Senator Sherwin Gatchalian on Sunday, January 15 urged the Civil Aviation Authority of the Philippines (CAAP) to conduct a investigation on the possibility that a cyber attack caused the airport fiasco on New Year’s Day.
Gatchalian pointed out that during the Senate hearing on the incident last Thursday, January 12, Undersecretary Alexander Ramos of the Department of Information and Communications Technology’s (DICT) Cybercrime Investigation and Coordinating Center (CICC) confirmed that no internal probe has been conducted that would rule out the possibility of a cyber attack in relation to the air traffic management system shutdown.
“Based on the communication submitted by CAAP to the Office of the Senate Committee on Public Services, the CICC has already ruled out cyber-attack,” Gatchalian noted.
However, the CICC immediately corrected the report saying that when they were called to help look into the urgent matter, they were only tasked to help CAAP restore the system to normalcy.
The senator noted they have not gone beyond the restoration process because the targets of their investigation were offline and off-grid.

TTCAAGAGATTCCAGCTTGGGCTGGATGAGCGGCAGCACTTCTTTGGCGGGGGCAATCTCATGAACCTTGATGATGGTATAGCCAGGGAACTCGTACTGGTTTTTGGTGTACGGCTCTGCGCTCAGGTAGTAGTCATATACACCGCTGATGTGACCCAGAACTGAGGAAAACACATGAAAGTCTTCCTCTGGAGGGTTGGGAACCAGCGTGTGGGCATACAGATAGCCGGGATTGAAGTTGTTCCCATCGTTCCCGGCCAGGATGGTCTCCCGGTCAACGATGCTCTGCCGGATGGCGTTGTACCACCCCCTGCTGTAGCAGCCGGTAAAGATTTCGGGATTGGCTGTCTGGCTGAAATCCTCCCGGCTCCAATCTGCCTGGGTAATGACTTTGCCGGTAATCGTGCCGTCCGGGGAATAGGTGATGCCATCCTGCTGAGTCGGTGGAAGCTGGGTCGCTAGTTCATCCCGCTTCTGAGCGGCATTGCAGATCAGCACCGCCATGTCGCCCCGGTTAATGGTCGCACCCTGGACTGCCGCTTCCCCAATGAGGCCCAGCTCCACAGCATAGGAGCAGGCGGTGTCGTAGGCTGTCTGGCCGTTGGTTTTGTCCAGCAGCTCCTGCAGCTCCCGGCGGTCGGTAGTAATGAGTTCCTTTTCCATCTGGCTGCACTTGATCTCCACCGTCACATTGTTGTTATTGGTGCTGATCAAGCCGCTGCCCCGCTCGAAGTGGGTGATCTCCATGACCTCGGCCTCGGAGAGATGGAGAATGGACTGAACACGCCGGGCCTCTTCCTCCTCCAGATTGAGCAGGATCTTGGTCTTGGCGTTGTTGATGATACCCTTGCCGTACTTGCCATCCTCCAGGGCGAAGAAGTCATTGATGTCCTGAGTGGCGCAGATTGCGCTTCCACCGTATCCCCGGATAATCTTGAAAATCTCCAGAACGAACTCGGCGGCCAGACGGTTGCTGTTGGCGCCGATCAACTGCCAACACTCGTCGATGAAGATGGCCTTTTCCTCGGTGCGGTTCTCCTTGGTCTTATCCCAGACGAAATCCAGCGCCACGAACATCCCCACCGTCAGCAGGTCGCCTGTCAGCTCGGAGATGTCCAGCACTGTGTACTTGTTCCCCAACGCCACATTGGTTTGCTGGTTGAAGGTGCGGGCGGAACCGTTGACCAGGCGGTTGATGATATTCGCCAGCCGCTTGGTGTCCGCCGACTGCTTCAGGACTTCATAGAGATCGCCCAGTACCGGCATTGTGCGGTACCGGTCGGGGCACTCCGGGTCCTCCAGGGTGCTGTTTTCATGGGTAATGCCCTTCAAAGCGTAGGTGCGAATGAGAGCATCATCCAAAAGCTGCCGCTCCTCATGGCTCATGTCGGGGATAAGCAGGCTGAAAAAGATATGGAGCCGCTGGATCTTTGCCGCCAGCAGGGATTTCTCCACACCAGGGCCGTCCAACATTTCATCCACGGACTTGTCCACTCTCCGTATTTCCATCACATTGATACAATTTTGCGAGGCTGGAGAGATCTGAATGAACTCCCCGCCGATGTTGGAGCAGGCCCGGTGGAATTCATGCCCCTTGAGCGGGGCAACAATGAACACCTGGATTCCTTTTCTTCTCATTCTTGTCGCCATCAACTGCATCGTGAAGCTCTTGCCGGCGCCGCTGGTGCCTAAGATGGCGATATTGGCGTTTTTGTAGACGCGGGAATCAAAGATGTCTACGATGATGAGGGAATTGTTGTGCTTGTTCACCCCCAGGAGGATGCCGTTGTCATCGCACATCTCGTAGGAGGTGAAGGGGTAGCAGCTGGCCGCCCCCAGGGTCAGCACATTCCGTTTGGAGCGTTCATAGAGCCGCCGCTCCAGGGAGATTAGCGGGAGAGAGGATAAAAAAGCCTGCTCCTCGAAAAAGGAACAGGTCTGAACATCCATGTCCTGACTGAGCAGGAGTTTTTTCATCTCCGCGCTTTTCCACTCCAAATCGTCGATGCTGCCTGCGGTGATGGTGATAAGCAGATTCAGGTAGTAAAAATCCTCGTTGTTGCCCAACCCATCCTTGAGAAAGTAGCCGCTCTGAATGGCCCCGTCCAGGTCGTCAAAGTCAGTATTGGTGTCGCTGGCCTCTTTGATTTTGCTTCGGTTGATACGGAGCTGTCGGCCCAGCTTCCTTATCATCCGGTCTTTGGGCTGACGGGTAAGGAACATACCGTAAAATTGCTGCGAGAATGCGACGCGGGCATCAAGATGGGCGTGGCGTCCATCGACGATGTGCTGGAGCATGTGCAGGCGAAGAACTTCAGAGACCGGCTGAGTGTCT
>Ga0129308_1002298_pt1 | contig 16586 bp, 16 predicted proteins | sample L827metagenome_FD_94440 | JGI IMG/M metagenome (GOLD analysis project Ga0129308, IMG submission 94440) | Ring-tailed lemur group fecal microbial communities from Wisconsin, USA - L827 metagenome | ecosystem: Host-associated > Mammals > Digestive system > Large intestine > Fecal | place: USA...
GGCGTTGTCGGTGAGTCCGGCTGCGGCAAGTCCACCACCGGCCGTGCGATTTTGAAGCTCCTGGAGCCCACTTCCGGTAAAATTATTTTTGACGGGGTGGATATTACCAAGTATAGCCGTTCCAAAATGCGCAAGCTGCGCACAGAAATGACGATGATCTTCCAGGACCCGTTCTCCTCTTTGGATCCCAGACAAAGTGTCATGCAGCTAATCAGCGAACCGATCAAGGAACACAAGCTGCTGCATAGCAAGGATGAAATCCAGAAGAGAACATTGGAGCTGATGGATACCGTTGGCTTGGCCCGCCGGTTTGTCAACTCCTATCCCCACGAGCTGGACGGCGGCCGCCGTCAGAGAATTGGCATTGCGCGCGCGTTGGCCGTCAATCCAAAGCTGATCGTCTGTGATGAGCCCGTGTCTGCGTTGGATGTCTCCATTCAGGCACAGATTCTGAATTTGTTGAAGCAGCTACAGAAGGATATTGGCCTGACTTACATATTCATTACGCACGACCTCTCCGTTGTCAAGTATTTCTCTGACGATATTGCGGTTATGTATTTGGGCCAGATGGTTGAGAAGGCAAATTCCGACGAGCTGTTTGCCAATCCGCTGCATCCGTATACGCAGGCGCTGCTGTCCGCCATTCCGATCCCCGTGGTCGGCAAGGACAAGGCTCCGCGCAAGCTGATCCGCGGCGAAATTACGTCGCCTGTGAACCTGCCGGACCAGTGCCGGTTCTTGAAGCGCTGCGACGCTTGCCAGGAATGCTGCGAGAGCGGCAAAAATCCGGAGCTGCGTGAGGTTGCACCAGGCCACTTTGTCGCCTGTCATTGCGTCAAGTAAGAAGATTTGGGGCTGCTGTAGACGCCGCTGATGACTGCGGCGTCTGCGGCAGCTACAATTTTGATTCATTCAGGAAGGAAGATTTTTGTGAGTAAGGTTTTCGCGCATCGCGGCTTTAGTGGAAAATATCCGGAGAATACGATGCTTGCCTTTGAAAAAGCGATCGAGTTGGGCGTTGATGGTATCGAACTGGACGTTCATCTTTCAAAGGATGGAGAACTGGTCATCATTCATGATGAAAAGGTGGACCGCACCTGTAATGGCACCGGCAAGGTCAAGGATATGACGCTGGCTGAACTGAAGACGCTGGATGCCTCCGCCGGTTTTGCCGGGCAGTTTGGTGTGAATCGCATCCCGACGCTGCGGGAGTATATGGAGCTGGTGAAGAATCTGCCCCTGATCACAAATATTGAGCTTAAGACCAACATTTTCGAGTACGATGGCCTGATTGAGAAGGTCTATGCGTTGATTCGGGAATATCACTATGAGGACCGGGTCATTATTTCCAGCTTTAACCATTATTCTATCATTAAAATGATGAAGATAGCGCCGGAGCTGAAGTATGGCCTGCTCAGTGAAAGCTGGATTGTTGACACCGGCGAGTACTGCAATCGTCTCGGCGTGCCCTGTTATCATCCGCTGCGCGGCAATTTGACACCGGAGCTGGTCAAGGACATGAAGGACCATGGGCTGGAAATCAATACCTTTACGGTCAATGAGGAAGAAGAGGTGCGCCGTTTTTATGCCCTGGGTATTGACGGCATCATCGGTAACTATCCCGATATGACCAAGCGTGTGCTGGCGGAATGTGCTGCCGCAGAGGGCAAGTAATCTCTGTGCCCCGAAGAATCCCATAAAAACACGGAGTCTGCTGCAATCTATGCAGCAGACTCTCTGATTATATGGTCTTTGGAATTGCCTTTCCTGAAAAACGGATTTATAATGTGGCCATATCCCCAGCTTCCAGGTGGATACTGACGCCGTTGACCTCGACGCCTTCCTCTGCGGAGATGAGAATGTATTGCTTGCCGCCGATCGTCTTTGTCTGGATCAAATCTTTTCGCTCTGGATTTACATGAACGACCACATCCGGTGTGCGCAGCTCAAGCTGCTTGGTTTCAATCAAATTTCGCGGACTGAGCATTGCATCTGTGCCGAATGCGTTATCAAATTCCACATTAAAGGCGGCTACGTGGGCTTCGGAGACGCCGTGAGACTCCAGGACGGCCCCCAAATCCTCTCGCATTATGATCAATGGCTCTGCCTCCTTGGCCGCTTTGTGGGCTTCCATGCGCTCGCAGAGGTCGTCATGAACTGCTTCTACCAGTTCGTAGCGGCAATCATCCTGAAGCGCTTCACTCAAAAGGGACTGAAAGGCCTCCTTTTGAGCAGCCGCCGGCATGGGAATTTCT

“Now, the CICC is saying that the report ruling out cyber-attack is not conclusive while in admission that the lack of tools and equipment is barring them to conduct a formal investigation,” Gatchalian said.
“May I suggest to CAAP Director General Manuel Tamayo to already initiate a formal investigation on the possibility of cyber attack because the report is misleading and there is no formal investigation on the matter,” the lawmaker said.
CICC and CAAP themselves have admitted that no vulnerability tests have been conducted so far to address potential risks that expose the entire CAAP system, including Communication, Navigation, and Surveillance System for Air Traffic Management (CNS/ATM) to cyber attacks, Gatchalian pointed out.
“Because we have not conducted a vulnerability test on the entire CAAP system, that leaves us very open to the possibility of cyber-attack,” he said,
“That seems to be the mode of infringing on sovereignty by external factors so I would suggest that CAAP should take this seriously,” he stressed.
“We cannot just look at traditional equipment like circuit breakers. We are very open and vulnerable to cyberterrorism,” he reiterated.